By Fatima Najm
Yelling doesn’t do anything to make people more tolerant, Zahra Dhanani told a capacity crowd at last week’s Bent on Change II conference.
“When I was protesting on campus yelling at people, I realized I was changing nothing. In fact those people were becoming more and more entrenched in their fears and beliefs,” said Dhanani. “Now I know where to fight, what to fight and how to fight it.”
Bent on Change II was organized jointly by Ryerson, York University and the University of Toronto. The conference was designed to promote the acceptance of homosexuals on campus and in society.
Lectures and workshops were held at Ryerson on Friday and at Jarvis Collegiate on Saturday.
Dhanani, a lawyer who works at a clinic for battered women, opened the conference with her keynote address on Friday morning.
“Being bent on change means moving beyond hate,” she said.
The trick to fighting hate, said Dhanani, is to convert the anger into productive, positive action, rather than returning the hate.
“I was a hater,” she said. “It’s about unhealed pain.”
When she was a student, Dhanani said she would lash out t her classmates, who she felt couldn’t understand her because she was a lesbian and a Muslim.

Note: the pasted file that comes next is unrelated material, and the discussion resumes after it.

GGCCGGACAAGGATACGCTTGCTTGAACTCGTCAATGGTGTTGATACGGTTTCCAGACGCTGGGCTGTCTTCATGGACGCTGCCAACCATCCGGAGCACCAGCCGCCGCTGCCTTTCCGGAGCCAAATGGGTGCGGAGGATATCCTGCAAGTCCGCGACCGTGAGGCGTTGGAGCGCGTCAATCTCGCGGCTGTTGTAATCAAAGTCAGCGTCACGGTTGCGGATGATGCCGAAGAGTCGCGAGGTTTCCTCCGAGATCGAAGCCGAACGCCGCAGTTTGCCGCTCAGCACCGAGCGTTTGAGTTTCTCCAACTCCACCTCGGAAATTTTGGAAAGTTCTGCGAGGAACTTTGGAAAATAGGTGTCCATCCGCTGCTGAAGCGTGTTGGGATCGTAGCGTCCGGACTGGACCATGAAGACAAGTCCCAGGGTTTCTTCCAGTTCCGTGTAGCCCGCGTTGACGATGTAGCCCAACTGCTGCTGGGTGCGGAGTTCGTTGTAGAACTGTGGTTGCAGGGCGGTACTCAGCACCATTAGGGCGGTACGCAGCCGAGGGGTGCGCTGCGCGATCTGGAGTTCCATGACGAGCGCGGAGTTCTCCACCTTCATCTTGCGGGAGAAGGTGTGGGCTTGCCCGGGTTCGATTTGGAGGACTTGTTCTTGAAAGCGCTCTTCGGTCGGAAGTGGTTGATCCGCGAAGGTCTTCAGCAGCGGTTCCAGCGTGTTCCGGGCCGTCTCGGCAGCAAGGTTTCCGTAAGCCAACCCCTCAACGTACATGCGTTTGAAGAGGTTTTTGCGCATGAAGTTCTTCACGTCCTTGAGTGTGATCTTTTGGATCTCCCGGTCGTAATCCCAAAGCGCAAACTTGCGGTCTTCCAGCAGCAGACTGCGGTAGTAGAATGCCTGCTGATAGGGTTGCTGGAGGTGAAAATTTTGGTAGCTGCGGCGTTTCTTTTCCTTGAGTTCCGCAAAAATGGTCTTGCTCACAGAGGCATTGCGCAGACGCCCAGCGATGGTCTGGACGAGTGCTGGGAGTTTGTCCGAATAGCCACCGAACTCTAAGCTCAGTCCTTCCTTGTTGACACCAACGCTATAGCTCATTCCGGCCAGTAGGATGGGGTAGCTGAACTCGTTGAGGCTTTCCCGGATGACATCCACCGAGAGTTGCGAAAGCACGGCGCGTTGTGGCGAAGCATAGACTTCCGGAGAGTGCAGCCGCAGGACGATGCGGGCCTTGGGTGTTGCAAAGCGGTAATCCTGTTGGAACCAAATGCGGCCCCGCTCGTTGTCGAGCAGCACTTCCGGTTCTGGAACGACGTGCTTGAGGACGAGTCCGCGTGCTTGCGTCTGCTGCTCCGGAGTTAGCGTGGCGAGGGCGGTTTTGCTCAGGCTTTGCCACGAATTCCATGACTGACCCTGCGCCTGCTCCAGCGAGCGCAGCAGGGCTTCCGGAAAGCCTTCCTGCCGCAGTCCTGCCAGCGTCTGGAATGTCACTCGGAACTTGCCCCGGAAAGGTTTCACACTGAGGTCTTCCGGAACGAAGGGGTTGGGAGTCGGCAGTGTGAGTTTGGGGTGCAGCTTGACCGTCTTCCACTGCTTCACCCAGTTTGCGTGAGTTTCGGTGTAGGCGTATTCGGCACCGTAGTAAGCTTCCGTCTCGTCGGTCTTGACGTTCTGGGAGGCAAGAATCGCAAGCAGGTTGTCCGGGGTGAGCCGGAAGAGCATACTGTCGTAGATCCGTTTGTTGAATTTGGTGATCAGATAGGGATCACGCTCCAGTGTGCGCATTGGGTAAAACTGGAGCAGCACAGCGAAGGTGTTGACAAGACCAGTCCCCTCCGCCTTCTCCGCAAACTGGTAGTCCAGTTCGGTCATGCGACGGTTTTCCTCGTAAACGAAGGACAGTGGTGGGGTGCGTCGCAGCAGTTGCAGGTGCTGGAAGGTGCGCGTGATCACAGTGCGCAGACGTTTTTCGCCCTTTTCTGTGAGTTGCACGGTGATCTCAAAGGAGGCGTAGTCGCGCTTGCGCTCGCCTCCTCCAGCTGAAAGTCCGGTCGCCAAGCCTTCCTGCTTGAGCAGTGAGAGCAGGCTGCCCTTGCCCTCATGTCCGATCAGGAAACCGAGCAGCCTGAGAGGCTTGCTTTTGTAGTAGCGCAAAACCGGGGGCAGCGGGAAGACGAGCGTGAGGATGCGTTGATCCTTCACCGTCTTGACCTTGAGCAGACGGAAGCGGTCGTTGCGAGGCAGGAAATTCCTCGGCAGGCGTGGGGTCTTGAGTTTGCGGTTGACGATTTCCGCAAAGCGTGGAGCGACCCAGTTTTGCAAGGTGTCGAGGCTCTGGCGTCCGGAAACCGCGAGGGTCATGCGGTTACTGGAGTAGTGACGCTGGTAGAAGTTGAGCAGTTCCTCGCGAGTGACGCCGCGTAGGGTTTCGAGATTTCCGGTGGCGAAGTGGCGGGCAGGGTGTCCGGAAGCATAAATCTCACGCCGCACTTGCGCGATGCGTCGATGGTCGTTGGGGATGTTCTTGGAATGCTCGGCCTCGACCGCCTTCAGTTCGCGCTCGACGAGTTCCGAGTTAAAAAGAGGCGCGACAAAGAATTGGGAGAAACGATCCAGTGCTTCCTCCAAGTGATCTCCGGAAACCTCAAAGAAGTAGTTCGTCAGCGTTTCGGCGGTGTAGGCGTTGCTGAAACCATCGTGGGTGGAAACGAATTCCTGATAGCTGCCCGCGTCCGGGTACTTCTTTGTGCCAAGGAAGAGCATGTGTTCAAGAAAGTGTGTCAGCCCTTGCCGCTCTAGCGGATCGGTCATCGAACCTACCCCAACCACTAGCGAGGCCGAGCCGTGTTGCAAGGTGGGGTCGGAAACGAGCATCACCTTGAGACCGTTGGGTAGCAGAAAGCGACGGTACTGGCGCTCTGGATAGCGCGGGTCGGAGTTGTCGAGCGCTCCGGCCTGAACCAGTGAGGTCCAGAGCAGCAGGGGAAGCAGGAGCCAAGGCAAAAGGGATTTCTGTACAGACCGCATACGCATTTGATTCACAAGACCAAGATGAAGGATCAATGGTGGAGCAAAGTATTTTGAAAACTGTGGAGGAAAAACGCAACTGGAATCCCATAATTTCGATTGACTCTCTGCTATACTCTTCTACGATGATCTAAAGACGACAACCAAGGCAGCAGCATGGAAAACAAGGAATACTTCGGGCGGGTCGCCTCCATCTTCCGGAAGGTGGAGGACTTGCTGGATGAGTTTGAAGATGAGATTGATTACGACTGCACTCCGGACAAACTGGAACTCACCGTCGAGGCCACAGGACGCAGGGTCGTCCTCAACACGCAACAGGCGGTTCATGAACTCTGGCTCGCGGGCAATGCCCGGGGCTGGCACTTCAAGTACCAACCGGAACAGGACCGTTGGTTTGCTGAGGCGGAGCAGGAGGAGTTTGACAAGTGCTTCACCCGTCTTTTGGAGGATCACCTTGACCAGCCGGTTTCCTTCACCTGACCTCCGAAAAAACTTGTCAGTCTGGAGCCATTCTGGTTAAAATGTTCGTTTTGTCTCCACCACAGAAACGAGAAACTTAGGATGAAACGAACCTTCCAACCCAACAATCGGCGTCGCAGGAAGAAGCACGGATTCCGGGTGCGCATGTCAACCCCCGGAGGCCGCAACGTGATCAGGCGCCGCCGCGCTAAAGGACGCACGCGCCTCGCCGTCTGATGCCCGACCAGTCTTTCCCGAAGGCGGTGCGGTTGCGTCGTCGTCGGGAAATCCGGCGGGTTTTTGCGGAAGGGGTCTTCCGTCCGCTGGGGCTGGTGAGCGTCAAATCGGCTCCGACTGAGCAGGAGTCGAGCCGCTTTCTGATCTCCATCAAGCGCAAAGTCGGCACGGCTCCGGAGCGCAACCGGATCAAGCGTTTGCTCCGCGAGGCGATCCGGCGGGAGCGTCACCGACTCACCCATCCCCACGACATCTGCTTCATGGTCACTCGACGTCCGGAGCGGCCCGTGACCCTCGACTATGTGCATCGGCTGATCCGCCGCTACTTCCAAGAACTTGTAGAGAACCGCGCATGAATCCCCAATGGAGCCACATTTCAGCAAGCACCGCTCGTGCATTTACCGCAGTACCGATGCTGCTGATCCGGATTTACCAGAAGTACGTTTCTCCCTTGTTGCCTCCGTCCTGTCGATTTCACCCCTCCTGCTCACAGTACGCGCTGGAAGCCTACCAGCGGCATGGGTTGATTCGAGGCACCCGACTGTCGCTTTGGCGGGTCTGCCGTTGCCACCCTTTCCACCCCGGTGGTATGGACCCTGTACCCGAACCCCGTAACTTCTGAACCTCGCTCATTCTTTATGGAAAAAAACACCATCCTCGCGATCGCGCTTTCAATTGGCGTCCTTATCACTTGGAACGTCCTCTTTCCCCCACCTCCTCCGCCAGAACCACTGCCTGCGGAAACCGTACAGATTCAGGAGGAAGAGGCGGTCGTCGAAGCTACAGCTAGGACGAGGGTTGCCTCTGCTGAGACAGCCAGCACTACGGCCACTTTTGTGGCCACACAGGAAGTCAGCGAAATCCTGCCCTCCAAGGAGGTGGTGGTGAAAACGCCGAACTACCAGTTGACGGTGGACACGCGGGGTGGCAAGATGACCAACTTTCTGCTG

“I would speak surrounded by hundreds of white women, till I had them in tears,” she said. “I wanted them to hurt because I hurt.” Dhanani said it took her a long time to reconcile her faith and her sexual orientation.
“I used to be a Qur’an-thumping lesbian, looking for an interpretation that was gay friendly,” she said. “I was saying ‘I am OK, and the Qur’an says I am OK’, but now I don’t care. I no longer waste my time explaining to Muslims that I have a right to live. You have to find your own way.”
Anger is still an important reaction to hate, Dhanani said.
“I get angry everyday,” she told the crowd. “I work with women who tell me they have been brutalized by 17 men, their father, grandfather, anyone who could lay their hands on them. Anger tells us when our boundaries are being trespassed.”
Other speakers at the conference included writer and director Sky Gilbert, author Rinaldo Walcott, and Toronto-based filmmaker b.h. Yael.
According to Jude Tate, conference organizer at the University of Toronto, “the conference was a huge success not only by number of participants but by the sophistication of the dialogue in the sessions.”
Bent on Change II saw 300 educators, students and community members attend, up from 235 participants at the first conference, that was held two years ago.
Although the conference was a success, Tate said there were no plans to hold it on a regular basis.
“There are no plans at the moment for a Bent on Change III,” she said.